It’s National Environmental Education Week!

April is associated with Earth Day celebrations, so it makes sense to incorporate a National Environmental Education Week in the month of April too. This year the week will be April 13-19 and is the nation’s largest celebration of environmental education. The week is designed to inspire environmental learning and stewardship among K-12 students. Every year the theme for the week changes; this year’s theme is Greening STEM: Engineering a Sustainable World.

The 4-H Brooker Creek Explorers Club participating in an Invasive Species Removal Day
The 4-H Brooker Creek Explorers Club participating in an Invasive Species Removal Day

For those of you that are teachers, you live, breathe and sleep STEM, but for others it’s just another acronym. STEM stands for Science, Technology, Engineering and Math and is currently a large focus of teacher-efforts. With the incredible amount of work teachers are already doing, it can seem like a challenging and daunting task to incorporate STEM concepts into environmental education.

The idea of sustainability is usually associated with the three pillars of society, environment and economy. By incorporating sustainability into this year’s theme, teachers and students will explore the application of STEM in thinking critically about creating sustainable solutions for a healthier planet and healthier people.

Environmental education is scientifically proven to have many benefits for youth, educators, schools and communities. Studies have shown imagination and enthusiasm are heightened; critical and creative thinking skills are enhanced; tolerance and understanding are supported; state and national learning standards are met for multiple subjects; “nature deficit disorder” is addressed; healthy lifestyles are encouraged; communities are strengthened; responsible action is taken to better the environment; students and teachers are empowered, and more!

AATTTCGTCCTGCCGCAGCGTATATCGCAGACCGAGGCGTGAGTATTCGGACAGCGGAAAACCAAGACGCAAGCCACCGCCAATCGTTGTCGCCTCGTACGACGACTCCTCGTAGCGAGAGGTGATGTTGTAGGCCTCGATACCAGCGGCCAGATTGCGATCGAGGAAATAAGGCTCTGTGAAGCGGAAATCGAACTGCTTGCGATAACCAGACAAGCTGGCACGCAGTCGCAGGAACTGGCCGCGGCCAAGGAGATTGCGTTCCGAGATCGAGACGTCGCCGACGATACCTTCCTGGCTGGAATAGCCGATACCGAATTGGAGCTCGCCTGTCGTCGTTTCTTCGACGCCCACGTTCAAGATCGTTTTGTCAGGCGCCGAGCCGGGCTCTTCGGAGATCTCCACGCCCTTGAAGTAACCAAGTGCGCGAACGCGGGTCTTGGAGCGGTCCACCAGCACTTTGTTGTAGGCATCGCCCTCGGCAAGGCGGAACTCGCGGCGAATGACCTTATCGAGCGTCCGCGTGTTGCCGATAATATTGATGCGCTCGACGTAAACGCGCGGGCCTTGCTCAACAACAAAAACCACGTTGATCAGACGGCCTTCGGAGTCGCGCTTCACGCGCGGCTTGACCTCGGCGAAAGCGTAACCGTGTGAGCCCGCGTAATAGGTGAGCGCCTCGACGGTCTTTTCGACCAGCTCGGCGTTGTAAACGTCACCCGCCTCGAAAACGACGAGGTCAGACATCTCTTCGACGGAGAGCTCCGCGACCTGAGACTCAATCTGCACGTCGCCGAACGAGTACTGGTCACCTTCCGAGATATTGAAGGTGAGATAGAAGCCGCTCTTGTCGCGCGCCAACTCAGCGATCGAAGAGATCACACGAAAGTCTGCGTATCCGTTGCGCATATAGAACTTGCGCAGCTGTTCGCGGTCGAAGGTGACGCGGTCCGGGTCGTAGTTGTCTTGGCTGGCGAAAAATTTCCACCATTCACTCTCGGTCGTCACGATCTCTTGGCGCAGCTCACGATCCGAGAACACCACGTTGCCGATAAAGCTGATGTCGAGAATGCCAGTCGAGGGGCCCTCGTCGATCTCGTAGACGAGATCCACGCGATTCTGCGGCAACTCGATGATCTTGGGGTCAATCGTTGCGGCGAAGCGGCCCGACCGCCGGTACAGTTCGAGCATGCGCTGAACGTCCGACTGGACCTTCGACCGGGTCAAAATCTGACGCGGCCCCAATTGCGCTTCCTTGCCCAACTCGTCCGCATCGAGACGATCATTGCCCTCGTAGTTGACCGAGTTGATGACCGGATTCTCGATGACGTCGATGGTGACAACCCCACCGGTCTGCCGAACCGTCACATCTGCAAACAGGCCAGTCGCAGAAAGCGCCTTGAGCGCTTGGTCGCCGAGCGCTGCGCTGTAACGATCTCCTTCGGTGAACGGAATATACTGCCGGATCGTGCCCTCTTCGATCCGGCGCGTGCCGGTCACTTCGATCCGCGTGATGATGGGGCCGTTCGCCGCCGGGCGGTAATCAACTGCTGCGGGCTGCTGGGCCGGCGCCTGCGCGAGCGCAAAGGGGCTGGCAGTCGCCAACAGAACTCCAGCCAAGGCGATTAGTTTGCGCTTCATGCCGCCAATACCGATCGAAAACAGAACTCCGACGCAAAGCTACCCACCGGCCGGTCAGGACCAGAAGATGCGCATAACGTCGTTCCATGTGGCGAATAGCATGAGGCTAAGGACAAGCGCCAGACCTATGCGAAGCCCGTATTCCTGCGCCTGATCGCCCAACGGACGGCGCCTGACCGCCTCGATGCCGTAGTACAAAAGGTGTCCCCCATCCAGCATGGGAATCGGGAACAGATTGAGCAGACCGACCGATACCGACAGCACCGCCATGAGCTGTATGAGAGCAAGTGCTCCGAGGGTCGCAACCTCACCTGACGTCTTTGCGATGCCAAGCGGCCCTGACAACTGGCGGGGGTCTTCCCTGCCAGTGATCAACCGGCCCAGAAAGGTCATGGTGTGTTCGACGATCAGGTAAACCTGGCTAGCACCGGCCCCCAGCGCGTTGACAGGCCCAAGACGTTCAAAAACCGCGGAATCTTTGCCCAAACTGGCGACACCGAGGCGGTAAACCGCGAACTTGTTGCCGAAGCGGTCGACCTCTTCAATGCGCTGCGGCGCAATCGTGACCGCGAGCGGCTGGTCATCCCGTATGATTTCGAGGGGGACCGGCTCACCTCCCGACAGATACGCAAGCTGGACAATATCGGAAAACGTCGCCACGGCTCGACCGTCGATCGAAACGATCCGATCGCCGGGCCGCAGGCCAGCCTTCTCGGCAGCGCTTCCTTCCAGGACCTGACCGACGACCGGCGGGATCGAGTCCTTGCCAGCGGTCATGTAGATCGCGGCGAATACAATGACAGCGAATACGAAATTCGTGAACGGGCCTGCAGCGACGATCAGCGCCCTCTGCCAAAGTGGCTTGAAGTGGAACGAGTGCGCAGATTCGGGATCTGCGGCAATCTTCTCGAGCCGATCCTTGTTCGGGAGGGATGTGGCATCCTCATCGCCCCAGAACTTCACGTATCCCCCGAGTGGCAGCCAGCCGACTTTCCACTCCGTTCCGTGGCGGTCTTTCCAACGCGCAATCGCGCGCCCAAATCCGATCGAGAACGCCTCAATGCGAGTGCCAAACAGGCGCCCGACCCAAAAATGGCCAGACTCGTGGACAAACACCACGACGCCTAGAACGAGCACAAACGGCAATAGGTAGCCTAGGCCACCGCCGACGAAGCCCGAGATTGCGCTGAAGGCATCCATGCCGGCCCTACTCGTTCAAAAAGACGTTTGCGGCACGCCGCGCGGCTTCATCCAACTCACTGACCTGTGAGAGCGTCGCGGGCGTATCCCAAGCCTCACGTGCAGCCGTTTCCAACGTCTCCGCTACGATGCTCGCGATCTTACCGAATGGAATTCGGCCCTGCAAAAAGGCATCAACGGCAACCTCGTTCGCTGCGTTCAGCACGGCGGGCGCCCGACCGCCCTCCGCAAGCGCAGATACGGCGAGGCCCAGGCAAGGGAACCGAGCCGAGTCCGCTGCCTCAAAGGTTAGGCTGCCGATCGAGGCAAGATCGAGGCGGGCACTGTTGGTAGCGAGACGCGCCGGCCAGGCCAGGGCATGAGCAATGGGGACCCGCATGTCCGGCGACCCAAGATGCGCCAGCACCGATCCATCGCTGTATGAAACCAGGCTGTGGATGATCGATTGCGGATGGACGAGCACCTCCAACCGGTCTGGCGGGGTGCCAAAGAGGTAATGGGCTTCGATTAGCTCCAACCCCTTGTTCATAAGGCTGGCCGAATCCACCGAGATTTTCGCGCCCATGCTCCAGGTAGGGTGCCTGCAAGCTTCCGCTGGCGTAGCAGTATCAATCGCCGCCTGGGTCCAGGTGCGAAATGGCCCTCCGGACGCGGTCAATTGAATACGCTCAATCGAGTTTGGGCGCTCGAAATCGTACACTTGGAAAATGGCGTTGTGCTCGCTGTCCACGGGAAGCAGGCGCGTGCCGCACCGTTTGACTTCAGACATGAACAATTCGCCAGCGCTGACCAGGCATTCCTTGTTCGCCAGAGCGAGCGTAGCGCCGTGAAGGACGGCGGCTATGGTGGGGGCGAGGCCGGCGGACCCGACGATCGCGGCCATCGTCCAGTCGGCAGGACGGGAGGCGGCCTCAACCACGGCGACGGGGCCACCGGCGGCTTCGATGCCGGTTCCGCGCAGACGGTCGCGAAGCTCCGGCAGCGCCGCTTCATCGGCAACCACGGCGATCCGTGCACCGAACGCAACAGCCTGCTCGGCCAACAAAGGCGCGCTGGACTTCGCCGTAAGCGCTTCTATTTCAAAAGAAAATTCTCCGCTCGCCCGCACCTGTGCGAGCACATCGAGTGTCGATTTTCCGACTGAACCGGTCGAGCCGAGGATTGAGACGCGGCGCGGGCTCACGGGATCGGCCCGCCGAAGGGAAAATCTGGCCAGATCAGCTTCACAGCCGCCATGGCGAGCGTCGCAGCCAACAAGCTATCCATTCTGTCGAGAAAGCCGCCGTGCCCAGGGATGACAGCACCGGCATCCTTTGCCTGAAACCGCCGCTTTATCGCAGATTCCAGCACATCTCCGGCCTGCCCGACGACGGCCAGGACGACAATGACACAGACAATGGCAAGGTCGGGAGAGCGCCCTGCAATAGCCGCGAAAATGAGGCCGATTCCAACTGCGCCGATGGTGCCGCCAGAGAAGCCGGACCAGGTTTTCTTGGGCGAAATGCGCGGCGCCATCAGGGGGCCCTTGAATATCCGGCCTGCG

What can you do to help?

  1. Encourage your child’s teacher to incorporate environmental education in the classroom
  2. Bring your child to outside environmental education events, classes, programs, etc.
  3. Support national environmental education curriculum training programs
  4. Attend an environmental education curriculum training to serve as a resource for teachers and students

Upcoming/Ongoing Local UF/IFAS Extension Opportunities

Exploring Environmental Education Curriculum Options (ECO) Teacher Training Summer Camp

4-H Brooker Creek Explorers

There are a multitude of opportunities for you to get involved with environmental education. Consider taking some time today and searching around for a state or local environmental organization you can help support. Thank for celebrating this year’s National Environmental Education Week!


League of Environmental Educators in Florida –

Project Learning Tree –


Posted: April 14, 2014

Category: Work & Life
Tags: Environmental Education, Lmiller, STEM, Sustainability, Teacher Training

Subscribe For More Great Content

IFAS Blogs Categories